Lauren and Beth Nicklinson, of Tudor Close, Dartford, watched their 58-year-old father Tony die a painful death, despite a protracted case through the courts.
The former Cranbrook rugby player suffered a stroke in 2005 that left him with locked-in syndrome and paralysed from the neck down.
Tony Nicklinson with his wife Jane. Picture: SWNS.COM
He was left unable to speak and could only move his head and blink.
In 2009, Mr Nicklinson expressed a wish to end his life, but as he was unable to do it himself, his family started legal proceedings to assist with his suicide.
After the High Court refused voluntary euthanasia, Mr Nicklinson was diagnosed with a collapsed lung and, knowing he could not die with dignity as he wished, he refused treatment and eventually died.
This week, millions of viewers tuned into Coronation Street as terminal cancer sufferer Hayley Cropper took the decision to end her own life with the support of her husband Roy after her health rapidly deteriorated.
Hayley Cropper (Julie Hesmondhalgh) with her Coronation Street husband Roy (David Neilson)
Unlike Mr Nicklinson, Hayley was in the position to physically end her own life, which she did on the nation's screens by swallowing a cocktail of drugs.
Although the debate on her suicide is not the same as that which surround the debate on euthanasia, the two are linked in terms of a person's right to die.
Should a person's choice to take their own life be removed, simply because they are physically unable hold the poison to their own lips?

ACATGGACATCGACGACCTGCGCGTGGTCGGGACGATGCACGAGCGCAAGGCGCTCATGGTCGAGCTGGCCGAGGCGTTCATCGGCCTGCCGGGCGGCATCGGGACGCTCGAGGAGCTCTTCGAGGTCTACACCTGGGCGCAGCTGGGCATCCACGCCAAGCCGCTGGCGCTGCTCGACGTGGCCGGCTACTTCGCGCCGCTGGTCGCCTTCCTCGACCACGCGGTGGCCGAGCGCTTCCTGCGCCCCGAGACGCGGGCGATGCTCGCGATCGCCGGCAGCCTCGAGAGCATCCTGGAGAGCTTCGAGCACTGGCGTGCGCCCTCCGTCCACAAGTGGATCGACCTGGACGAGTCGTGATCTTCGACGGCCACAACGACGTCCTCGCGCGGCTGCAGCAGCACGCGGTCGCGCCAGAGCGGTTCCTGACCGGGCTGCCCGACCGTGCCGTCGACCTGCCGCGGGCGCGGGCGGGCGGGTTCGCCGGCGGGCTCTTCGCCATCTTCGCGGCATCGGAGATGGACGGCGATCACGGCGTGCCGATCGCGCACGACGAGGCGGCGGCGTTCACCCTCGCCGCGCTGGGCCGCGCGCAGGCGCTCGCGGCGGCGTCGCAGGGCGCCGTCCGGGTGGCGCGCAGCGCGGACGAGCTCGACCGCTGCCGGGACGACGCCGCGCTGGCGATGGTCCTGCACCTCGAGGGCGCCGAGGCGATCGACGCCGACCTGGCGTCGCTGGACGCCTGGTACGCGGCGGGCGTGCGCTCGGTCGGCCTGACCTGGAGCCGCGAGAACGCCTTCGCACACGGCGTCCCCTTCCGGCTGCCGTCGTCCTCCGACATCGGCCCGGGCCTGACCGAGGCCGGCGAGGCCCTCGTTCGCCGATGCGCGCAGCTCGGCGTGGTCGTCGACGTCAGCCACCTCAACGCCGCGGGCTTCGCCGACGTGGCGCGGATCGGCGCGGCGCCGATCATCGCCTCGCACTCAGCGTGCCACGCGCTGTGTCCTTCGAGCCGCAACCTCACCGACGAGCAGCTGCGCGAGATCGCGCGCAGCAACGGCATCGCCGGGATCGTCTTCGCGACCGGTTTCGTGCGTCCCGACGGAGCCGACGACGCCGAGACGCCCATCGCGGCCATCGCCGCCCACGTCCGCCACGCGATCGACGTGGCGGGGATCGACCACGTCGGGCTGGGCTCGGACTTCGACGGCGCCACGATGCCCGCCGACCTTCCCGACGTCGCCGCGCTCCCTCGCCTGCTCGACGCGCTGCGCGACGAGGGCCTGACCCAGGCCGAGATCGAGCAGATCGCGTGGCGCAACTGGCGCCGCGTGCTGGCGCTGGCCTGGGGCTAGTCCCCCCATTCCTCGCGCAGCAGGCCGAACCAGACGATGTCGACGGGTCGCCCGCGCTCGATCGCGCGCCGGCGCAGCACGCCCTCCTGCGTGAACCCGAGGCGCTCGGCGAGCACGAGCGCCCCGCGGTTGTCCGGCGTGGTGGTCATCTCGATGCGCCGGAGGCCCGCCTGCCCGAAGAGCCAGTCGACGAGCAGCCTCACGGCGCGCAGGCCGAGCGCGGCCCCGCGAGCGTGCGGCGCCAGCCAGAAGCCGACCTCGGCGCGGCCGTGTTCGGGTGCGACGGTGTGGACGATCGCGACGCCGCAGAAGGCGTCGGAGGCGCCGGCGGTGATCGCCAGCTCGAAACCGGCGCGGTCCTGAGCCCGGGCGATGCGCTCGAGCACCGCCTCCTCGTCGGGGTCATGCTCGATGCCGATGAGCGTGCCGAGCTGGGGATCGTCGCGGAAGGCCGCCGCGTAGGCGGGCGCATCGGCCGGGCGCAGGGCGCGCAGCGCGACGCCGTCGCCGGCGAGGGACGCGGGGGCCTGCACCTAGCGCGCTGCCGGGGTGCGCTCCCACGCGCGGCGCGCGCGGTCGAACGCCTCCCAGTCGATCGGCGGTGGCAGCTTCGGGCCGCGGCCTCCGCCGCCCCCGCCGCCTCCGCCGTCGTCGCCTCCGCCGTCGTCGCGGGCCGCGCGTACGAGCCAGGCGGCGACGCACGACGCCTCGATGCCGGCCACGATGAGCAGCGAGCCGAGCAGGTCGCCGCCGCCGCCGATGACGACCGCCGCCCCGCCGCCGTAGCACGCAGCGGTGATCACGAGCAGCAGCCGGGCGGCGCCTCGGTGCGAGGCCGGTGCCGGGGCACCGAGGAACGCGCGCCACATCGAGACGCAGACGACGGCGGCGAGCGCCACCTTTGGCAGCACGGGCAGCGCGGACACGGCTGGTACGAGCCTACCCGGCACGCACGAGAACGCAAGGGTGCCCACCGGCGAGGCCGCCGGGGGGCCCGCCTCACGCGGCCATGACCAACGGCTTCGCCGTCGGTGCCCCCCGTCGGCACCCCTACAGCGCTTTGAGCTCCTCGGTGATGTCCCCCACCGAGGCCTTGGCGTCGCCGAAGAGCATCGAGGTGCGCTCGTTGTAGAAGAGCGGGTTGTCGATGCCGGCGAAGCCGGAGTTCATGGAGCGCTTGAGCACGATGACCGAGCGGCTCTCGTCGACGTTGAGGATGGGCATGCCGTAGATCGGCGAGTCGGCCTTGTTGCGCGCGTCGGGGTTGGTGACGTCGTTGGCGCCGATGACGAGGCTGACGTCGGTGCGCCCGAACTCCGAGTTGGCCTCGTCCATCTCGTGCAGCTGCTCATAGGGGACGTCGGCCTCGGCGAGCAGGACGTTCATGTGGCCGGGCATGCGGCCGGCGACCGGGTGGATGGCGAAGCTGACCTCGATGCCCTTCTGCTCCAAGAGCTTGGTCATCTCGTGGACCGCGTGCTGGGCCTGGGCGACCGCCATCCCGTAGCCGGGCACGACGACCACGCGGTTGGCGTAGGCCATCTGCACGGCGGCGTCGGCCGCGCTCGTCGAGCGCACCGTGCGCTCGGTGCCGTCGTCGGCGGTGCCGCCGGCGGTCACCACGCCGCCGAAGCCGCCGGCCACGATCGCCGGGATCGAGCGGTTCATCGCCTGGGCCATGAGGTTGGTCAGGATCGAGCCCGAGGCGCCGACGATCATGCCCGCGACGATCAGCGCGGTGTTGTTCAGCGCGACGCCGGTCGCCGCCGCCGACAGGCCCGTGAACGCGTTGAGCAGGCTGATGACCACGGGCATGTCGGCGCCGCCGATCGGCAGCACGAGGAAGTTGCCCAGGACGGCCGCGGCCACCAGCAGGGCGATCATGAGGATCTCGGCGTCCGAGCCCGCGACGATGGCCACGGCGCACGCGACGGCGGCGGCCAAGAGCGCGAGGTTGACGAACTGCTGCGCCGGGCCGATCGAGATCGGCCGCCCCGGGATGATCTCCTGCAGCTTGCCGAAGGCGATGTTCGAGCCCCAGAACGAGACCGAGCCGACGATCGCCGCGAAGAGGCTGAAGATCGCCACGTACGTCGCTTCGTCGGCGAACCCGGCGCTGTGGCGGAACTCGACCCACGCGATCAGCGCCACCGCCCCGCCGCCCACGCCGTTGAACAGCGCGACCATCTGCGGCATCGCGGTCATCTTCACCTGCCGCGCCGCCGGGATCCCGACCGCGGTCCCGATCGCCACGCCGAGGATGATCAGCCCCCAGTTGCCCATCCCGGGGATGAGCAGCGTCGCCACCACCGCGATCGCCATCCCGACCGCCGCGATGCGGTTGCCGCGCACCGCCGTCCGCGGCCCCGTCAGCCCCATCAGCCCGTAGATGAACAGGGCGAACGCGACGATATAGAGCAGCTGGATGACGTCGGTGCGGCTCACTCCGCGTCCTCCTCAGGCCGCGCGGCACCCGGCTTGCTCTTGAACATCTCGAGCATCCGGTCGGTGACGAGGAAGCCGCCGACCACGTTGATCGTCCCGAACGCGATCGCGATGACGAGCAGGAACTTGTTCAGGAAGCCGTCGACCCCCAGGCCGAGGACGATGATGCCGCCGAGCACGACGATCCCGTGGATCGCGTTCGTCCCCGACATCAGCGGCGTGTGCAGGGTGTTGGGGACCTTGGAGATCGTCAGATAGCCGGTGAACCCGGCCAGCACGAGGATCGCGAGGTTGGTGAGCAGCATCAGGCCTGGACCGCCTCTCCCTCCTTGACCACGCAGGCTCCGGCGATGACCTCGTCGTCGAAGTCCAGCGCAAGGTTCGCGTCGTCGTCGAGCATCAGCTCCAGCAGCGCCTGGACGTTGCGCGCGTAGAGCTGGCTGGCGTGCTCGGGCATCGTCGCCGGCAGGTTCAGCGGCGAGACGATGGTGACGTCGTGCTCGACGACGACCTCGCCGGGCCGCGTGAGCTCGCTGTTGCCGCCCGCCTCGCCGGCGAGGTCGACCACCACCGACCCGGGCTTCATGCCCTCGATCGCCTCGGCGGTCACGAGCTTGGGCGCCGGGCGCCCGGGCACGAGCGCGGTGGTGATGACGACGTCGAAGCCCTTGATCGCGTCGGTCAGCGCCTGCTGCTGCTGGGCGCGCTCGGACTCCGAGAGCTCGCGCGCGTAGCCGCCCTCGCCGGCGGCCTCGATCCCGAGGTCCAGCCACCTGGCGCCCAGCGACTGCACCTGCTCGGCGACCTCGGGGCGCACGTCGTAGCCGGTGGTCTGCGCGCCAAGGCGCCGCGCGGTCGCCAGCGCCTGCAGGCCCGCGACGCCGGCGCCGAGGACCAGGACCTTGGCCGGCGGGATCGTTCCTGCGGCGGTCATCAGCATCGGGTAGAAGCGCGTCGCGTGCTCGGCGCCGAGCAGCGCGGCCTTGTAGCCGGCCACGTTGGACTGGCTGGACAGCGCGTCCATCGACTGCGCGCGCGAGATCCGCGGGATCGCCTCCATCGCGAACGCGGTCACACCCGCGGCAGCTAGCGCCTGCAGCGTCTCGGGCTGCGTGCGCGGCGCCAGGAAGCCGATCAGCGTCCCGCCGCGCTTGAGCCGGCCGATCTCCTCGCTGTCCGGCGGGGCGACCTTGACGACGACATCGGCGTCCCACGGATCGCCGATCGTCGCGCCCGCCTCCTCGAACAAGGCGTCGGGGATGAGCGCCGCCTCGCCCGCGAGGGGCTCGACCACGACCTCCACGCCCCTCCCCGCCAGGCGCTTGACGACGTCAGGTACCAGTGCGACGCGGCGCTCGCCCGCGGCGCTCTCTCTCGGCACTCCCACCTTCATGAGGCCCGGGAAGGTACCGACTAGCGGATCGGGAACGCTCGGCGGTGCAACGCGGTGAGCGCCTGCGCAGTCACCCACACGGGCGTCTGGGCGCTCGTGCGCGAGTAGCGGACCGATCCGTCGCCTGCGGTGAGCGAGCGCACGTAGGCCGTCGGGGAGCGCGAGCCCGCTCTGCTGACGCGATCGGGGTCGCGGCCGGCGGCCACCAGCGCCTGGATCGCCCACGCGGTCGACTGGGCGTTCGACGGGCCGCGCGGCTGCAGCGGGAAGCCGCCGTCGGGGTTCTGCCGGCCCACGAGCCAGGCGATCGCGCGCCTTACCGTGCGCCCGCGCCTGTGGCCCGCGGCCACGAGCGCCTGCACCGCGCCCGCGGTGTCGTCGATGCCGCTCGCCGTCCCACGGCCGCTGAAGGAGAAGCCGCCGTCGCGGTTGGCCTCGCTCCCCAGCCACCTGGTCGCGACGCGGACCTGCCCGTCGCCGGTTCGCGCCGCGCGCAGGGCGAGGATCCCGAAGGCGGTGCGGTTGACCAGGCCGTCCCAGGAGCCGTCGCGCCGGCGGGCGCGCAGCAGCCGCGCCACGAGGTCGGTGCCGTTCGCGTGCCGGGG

On Twitter, Lauren and Beth, who look after the @TonyNicklinson account, said: "So what's everyone's thoughts on #corrie? Vote in this poll: www.hayleyschoice.co.uk #GoodbyeHayley"
Sisters Lauren and Beth Nicklinson from Dartford
After 15 replies saying Hayley was right to end her life if she wanted to, the girls tweeted: "Well done and thank you to @itvcorrie for doing the #righttodie storyline such justice. Heartbreaking, but any death is. People deserve choice."
They added that although the situation is "very different" to that which their father faced, "it is a step in the right direction".
Lauren, 26, added: "I want people to at least accept that people should have a choice on whether they want a dignified, peaceful passing, or slow and horrific death like our father."
Beth said: "Although it's not exactly the same situation, anything which will bring up the debate over somebody's right to die will help our own case, which we still fight in memory of our father. The discussion can only be a good thing."